Jay Cutler must not force things against two-man coverage
BY JOE COWLEY email@example.com September 22, 2012 1:40AM
Updated: October 24, 2012 6:43AM
Jay Cutler will acknowledge its existence. He has little choice.
‘‘Two-man is different . . . that’s a different coverage,’’ Cutler said in his weekly tooth-pulling with the media.
But ask him to offer up any details about the two-man defensive coverage the Green Bay Packers used to ground the Bears’ high-powered offense Sept. 13, and . . . good luck.
‘‘You can Google that and figure out what two-man is,’’ Cutler snapped.
No need, Jay. The game film doesn’t lie.
Since being drubbed 23-10 at Lambeau Field, the Bears have spent the last 10 days bringing up the two-man coverage that gave them so many problems.
And they haven’t always been happy to discuss it, either.
‘‘No, I don’t think so,’’ offensive coordinator Mike Tice said when asked whether Packers defensive coordinator Dom Capers came up with the blueprint on how to stop the Bears. ‘‘I think this is a copycat league. I think that he didn’t invent anything. He’s a good coach and I respect him, but he certainly didn’t invent a new defense.’’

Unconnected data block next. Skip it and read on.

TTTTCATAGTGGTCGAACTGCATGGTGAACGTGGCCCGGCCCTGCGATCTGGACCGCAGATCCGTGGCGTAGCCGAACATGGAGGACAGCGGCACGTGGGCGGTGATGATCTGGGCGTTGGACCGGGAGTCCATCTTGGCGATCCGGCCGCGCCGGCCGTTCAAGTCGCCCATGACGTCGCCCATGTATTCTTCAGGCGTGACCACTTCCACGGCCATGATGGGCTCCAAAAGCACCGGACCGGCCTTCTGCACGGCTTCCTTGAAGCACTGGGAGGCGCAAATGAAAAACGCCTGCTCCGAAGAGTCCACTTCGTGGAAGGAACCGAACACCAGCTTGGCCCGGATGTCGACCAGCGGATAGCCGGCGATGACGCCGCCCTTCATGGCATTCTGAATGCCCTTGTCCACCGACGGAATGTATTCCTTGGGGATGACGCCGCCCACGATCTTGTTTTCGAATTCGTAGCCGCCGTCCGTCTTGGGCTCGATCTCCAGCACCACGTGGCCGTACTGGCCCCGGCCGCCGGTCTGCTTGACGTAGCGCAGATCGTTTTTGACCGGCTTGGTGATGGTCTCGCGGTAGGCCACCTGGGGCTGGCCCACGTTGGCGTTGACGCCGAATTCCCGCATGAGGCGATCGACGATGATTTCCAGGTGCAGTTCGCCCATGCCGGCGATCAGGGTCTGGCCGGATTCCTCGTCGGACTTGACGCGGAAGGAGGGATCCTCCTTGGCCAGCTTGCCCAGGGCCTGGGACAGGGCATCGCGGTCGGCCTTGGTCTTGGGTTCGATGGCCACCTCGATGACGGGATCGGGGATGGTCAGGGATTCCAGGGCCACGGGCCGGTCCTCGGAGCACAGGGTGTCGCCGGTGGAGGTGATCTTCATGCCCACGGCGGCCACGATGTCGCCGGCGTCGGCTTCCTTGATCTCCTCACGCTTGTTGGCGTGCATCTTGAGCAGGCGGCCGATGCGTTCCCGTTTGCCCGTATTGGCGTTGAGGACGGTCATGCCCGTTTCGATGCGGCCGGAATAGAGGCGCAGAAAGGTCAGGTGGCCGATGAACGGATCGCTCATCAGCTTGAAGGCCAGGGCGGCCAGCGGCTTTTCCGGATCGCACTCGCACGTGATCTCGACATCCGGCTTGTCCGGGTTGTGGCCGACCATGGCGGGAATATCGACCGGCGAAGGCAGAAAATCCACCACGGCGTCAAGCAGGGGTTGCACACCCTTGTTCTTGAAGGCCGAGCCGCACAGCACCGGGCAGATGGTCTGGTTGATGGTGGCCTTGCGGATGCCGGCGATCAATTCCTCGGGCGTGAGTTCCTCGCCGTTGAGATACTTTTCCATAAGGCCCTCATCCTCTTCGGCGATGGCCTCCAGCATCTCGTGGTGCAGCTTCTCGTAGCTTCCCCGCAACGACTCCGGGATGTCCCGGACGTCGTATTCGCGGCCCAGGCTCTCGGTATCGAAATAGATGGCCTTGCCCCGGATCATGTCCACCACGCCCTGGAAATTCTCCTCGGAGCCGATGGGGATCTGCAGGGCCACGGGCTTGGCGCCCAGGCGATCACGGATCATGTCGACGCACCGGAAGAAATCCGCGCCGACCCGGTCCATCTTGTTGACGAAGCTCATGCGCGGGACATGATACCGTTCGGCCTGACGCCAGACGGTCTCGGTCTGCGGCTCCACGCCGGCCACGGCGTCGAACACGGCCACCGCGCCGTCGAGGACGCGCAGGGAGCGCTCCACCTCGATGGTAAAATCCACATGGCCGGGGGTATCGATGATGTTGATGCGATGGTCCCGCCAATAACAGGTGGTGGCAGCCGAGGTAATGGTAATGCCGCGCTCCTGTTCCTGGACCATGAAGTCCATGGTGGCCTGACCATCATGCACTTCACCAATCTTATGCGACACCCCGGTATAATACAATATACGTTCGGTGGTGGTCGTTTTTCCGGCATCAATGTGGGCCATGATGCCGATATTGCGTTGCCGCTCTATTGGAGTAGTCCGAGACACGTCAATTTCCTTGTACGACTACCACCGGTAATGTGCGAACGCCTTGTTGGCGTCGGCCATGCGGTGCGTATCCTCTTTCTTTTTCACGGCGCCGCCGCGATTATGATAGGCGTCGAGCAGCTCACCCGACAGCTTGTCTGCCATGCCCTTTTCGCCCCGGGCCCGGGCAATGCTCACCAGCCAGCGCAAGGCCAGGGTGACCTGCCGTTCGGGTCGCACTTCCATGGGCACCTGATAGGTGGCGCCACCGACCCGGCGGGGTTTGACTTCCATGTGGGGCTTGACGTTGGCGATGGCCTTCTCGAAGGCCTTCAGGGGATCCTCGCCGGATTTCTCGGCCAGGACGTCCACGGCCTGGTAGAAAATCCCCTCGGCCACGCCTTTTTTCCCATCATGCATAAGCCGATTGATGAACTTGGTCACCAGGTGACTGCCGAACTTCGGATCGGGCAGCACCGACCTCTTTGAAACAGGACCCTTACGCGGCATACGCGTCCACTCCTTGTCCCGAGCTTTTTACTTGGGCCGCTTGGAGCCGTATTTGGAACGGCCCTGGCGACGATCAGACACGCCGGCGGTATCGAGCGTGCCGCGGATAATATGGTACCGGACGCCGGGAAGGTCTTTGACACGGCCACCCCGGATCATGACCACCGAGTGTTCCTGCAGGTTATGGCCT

No, but Capers sure gave the Bears a headache.
The good news is that the St. Louis Rams haven’t shown a lot of two-man coverage on film. The bad news is that Rams coach Jeff Fisher is a master with game preparation and saw the film from the loss to the Packers like everyone else.
Here are the basics of how the two-man coverage works — and how the Rams might use it:
The two corners and nickel back (N) play tight trail-man technique, which means inside coverage and an aggressiveness in jumping any route short because of the help over the top. Rams cornerback Cortland Finnegan is perfect for that.
Before the snap, the strong safety shows middle coverage and the free safety shows single-high help. On the snap, though, the strong safety takes the deep half to his left and the free safety takes the deep half behind him.
The two linebackers mirror the halfback (H) and the tight end (Y), which means the linebackers blitz if they stay in to block and it’s tight inside coverage if they go out for a pass. Good luck getting deep on the outsides.
Cutler has to attack the middle of the field, like he did with Matt Forte at times against the Packers. First and foremost, though, he has to be patient.